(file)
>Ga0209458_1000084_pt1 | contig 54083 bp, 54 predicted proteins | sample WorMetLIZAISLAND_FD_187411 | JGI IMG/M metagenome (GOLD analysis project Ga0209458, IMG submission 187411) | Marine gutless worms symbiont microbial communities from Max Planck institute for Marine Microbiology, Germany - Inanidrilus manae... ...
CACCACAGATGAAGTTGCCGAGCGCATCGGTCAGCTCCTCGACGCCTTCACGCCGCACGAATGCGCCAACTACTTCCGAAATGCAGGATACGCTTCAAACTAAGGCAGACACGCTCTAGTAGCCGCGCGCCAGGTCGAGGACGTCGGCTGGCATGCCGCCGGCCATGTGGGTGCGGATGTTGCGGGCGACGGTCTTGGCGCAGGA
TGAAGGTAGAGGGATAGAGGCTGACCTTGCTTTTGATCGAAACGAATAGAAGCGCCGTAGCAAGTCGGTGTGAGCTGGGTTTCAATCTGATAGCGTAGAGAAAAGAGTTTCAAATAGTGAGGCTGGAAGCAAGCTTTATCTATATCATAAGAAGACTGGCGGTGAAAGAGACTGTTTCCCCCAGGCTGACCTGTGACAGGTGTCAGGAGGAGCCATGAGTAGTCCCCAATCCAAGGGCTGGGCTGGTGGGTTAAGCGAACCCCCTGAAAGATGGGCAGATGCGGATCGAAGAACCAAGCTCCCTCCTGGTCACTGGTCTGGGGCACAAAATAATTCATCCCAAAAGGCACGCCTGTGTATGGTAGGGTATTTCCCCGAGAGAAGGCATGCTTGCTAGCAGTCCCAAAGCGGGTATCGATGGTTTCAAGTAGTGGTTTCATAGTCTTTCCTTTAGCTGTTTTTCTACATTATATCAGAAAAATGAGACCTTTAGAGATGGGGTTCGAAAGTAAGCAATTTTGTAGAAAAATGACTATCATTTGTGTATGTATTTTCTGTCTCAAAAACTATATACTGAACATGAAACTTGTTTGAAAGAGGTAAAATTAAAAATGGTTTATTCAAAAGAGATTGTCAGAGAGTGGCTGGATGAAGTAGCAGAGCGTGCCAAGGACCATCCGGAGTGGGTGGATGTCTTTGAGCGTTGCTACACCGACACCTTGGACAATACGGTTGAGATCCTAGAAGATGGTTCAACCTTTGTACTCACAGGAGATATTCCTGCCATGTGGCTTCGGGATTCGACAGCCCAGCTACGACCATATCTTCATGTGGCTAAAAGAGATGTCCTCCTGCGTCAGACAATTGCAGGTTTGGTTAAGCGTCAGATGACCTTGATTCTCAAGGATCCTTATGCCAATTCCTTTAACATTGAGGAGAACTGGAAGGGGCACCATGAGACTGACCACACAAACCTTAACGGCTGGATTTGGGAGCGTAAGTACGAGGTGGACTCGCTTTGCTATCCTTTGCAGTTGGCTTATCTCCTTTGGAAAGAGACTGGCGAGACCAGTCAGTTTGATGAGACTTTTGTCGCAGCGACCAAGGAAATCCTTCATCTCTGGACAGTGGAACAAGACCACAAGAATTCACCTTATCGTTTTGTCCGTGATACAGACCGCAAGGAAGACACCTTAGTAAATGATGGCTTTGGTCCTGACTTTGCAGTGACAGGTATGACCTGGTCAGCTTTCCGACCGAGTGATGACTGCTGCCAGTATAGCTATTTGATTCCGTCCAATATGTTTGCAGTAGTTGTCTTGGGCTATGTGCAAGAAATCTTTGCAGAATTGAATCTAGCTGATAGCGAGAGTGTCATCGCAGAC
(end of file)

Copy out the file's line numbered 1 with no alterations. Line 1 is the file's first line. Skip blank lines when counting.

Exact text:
>Ga0209458_1000084_pt1 | contig 54083 bp, 54 predicted proteins | sample WorMetLIZAISLAND_FD_187411 | JGI IMG/M metagenome (GOLD analysis project Ga0209458, IMG submission 187411) | Marine gutless worms symbiont microbial communities from Max Planck institute for Marine Microbiology, Germany - Inanidrilus manae... ...